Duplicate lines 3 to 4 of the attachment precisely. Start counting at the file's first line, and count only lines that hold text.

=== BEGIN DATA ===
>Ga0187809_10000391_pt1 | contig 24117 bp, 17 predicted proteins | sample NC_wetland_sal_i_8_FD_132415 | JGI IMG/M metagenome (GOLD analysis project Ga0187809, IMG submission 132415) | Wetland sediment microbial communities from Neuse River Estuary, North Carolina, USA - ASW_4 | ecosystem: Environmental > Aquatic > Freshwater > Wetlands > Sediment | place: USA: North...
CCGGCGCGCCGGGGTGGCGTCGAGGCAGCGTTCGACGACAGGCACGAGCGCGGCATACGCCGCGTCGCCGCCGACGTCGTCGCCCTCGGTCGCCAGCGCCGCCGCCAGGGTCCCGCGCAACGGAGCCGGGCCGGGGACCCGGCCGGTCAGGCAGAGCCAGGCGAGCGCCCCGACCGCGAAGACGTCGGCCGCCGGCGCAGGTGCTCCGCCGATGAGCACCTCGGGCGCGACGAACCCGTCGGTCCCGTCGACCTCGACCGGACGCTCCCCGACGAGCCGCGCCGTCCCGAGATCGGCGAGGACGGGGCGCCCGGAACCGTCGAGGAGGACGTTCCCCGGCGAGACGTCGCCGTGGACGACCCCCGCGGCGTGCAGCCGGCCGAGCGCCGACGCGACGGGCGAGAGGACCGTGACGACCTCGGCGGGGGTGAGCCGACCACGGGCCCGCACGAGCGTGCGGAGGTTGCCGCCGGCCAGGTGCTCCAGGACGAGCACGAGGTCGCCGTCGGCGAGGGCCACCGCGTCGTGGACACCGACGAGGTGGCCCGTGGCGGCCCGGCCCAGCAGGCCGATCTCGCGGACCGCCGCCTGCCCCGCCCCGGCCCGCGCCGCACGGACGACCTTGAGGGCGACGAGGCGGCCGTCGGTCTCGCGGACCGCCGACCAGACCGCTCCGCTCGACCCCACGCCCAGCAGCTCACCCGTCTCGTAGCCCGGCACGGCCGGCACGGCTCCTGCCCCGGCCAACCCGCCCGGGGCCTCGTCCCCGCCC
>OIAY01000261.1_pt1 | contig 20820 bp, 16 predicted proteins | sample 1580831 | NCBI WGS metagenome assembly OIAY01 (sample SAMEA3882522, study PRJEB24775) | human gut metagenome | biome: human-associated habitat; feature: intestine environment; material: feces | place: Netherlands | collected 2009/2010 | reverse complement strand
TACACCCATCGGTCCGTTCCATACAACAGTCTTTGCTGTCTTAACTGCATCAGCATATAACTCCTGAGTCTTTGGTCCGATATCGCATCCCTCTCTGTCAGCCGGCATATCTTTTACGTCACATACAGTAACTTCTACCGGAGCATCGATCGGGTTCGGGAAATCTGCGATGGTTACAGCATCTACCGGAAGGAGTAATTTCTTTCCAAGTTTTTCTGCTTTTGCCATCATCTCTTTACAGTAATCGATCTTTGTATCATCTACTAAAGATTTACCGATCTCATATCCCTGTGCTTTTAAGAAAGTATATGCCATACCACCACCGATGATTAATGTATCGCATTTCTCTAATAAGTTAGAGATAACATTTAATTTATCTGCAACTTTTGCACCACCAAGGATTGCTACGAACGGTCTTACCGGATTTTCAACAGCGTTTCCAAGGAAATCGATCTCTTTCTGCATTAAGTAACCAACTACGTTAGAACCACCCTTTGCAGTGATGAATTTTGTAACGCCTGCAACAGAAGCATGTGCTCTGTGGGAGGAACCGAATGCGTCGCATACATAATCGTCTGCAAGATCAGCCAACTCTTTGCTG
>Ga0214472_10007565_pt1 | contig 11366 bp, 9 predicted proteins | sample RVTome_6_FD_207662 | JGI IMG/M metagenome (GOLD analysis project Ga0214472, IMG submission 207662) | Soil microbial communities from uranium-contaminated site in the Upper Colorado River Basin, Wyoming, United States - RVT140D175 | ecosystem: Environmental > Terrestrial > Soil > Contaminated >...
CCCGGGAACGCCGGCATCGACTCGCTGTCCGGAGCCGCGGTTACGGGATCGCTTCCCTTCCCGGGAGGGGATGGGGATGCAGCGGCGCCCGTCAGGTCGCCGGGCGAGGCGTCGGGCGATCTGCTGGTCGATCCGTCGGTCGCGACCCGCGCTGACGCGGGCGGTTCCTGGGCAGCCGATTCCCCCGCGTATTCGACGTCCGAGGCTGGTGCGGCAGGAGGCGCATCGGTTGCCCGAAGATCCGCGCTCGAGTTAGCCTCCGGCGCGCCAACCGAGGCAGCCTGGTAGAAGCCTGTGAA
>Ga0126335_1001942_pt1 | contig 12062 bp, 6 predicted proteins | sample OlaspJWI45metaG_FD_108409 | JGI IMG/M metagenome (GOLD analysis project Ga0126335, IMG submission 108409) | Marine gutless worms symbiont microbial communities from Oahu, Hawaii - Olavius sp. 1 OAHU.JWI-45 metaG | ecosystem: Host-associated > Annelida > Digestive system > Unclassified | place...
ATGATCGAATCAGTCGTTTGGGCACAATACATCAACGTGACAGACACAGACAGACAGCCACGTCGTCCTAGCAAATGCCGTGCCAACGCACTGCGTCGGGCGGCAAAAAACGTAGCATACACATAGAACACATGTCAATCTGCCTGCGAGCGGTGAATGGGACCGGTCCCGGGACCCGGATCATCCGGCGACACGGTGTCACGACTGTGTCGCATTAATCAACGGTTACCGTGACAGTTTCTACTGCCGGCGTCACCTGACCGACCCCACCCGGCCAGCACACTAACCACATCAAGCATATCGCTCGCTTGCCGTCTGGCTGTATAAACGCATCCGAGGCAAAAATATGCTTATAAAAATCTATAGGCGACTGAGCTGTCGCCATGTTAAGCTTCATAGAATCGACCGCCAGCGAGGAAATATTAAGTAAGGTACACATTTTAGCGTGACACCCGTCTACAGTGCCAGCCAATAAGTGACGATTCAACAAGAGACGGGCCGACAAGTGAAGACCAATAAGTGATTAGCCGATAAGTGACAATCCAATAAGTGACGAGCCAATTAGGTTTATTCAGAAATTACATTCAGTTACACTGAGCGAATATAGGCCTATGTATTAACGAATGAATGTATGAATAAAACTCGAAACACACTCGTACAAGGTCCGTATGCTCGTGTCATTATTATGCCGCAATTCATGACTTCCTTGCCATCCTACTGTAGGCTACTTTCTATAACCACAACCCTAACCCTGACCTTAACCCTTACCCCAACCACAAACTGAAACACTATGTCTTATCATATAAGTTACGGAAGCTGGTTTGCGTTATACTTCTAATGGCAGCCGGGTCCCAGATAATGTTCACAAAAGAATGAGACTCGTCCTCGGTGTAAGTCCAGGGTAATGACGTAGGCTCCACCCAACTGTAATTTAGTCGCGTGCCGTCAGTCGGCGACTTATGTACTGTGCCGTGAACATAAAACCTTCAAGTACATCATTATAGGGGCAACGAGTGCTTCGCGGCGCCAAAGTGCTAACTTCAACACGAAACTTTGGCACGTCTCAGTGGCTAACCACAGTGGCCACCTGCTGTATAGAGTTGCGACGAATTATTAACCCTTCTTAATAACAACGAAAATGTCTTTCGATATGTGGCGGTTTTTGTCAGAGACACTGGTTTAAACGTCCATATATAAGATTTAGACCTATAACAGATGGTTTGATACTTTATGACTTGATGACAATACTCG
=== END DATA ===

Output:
>OIAY01000261.1_pt1 | contig 20820 bp, 16 predicted proteins | sample 1580831 | NCBI WGS metagenome assembly OIAY01 (sample SAMEA3882522, study PRJEB24775) | human gut metagenome | biome: human-associated habitat; feature: intestine environment; material: feces | place: Netherlands | collected 2009/2010 | reverse complement strand
TACACCCATCGGTCCGTTCCATACAACAGTCTTTGCTGTCTTAACTGCATCAGCATATAACTCCTGAGTCTTTGGTCCGATATCGCATCCCTCTCTGTCAGCCGGCATATCTTTTACGTCACATACAGTAACTTCTACCGGAGCATCGATCGGGTTCGGGAAATCTGCGATGGTTACAGCATCTACCGGAAGGAGTAATTTCTTTCCAAGTTTTTCTGCTTTTGCCATCATCTCTTTACAGTAATCGATCTTTGTATCATCTACTAAAGATTTACCGATCTCATATCCCTGTGCTTTTAAGAAAGTATATGCCATACCACCACCGATGATTAATGTATCGCATTTCTCTAATAAGTTAGAGATAACATTTAATTTATCTGCAACTTTTGCACCACCAAGGATTGCTACGAACGGTCTTACCGGATTTTCAACAGCGTTTCCAAGGAAATCGATCTCTTTCTGCATTAAGTAACCAACTACGTTAGAACCACCCTTTGCAGTGATGAATTTTGTAACGCCTGCAACAGAAGCATGTGCTCTGTGGGAGGAACCGAATGCGTCGCATACATAATCGTCTGCAAGATCAGCCAACTCTTTGCTG